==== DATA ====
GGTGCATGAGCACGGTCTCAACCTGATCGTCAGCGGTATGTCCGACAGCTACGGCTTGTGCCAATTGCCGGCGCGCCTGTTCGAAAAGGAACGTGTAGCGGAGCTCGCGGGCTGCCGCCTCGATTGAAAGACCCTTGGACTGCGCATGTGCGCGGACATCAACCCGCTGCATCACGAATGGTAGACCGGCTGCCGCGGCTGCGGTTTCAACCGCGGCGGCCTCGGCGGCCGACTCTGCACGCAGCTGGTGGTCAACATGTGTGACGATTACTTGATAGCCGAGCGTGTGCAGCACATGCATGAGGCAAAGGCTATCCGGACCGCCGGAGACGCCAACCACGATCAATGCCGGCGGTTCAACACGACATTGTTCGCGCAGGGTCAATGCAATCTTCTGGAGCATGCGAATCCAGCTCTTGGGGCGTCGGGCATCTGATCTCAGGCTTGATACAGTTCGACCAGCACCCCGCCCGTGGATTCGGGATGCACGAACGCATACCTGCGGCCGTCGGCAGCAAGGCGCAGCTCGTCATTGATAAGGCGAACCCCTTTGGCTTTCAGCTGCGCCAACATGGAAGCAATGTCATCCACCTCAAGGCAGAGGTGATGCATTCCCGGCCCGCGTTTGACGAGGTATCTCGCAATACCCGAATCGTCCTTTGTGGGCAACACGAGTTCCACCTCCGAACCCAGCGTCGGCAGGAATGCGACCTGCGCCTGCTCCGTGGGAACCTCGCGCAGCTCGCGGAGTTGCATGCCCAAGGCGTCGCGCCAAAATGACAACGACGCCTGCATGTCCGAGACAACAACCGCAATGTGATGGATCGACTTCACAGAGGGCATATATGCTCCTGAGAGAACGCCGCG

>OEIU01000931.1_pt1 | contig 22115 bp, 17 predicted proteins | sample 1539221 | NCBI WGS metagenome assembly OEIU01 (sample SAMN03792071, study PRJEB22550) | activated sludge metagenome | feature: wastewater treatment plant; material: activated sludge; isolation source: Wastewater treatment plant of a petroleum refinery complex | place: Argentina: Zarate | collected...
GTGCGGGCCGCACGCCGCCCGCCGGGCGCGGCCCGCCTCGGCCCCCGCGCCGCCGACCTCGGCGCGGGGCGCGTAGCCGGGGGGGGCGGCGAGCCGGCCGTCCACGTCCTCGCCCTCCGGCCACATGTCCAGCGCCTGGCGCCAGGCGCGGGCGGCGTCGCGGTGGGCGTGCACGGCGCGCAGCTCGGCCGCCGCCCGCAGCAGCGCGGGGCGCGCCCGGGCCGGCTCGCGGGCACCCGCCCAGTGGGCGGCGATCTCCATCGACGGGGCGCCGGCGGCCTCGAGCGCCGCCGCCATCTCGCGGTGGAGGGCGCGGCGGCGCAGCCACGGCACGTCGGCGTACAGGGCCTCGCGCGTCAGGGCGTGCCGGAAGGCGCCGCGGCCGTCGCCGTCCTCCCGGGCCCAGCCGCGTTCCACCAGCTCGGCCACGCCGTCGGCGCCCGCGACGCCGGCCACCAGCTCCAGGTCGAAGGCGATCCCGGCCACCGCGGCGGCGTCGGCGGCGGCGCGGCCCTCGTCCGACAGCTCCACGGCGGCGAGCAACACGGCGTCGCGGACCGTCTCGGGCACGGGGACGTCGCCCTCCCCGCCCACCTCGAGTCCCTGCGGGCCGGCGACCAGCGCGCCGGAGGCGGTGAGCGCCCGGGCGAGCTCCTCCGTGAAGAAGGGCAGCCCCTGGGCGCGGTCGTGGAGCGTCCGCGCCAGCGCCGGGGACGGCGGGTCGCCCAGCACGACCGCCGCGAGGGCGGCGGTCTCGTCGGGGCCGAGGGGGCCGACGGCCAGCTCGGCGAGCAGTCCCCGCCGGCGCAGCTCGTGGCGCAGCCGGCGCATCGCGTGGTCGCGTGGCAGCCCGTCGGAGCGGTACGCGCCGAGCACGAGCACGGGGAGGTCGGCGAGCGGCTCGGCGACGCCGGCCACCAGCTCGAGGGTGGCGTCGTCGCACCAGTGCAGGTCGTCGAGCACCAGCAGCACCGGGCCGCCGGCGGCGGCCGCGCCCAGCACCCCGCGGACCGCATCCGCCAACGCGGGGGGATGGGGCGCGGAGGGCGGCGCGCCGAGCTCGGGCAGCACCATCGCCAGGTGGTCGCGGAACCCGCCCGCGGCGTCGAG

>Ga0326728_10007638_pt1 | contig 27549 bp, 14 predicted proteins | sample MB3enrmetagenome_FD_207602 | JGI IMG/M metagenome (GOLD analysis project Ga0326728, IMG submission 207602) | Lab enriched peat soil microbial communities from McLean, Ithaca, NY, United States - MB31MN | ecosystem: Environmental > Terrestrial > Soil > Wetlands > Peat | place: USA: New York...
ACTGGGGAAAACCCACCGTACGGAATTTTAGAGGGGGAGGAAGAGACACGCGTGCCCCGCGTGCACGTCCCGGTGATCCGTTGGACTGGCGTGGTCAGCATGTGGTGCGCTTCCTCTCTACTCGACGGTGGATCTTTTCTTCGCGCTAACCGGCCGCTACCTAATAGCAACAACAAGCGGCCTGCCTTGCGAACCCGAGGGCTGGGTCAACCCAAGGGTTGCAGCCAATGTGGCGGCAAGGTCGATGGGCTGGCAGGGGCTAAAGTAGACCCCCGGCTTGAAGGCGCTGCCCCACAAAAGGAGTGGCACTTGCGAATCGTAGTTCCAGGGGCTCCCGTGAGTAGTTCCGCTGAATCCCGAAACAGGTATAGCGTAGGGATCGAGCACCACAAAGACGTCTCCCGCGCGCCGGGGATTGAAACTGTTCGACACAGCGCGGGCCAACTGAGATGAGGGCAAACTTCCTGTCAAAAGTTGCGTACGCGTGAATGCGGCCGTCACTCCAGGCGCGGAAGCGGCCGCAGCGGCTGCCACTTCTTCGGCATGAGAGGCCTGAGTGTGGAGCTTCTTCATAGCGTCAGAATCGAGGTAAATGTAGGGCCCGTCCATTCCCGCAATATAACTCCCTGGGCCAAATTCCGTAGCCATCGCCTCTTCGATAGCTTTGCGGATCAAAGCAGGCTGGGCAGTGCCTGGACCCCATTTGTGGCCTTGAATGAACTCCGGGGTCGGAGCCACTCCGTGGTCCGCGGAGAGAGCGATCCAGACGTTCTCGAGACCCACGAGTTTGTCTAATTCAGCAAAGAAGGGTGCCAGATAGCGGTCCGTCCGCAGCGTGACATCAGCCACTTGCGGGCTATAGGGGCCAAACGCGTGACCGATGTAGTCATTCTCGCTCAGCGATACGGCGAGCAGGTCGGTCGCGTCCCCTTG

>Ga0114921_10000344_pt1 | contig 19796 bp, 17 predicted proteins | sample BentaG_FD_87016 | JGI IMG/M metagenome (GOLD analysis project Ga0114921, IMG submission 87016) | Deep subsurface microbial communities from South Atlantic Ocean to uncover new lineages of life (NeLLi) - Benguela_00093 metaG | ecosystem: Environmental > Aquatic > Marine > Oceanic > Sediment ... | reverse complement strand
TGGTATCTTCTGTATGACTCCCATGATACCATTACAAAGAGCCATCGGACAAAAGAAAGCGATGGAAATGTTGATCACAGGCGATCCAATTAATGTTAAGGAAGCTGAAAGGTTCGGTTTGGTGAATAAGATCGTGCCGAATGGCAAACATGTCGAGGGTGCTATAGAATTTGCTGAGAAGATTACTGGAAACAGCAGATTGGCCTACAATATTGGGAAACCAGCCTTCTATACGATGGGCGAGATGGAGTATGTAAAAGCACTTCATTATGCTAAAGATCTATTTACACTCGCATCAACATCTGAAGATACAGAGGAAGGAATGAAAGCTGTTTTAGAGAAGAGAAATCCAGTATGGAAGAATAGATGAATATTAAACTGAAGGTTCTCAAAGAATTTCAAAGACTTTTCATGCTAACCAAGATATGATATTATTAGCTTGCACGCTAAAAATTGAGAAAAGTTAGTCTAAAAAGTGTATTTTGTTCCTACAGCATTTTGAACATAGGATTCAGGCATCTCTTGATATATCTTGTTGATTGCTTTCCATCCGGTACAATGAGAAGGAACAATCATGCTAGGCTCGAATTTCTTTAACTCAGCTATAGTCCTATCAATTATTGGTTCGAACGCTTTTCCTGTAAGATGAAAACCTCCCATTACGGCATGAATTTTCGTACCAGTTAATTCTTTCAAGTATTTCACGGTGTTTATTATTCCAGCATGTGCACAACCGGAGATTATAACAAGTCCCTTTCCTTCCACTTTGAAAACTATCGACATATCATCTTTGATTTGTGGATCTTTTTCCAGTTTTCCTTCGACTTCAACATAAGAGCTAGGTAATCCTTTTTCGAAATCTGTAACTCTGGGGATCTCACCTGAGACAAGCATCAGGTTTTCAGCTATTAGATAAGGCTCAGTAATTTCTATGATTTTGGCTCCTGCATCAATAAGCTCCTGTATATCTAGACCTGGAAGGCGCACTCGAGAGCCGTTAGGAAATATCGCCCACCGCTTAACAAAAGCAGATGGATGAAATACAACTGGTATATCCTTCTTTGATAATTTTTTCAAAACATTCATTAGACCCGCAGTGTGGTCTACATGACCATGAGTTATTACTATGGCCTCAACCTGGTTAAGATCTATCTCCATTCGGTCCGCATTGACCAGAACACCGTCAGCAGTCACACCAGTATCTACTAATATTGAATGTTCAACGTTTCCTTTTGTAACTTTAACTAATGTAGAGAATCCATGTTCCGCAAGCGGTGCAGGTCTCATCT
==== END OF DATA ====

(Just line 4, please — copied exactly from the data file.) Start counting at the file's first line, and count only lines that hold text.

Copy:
>Ga0326728_10007638_pt1 | contig 27549 bp, 14 predicted proteins | sample MB3enrmetagenome_FD_207602 | JGI IMG/M metagenome (GOLD analysis project Ga0326728, IMG submission 207602) | Lab enriched peat soil microbial communities from McLean, Ithaca, NY, United States - MB31MN | ecosystem: Environmental > Terrestrial > Soil > Wetlands > Peat | place: USA: New York...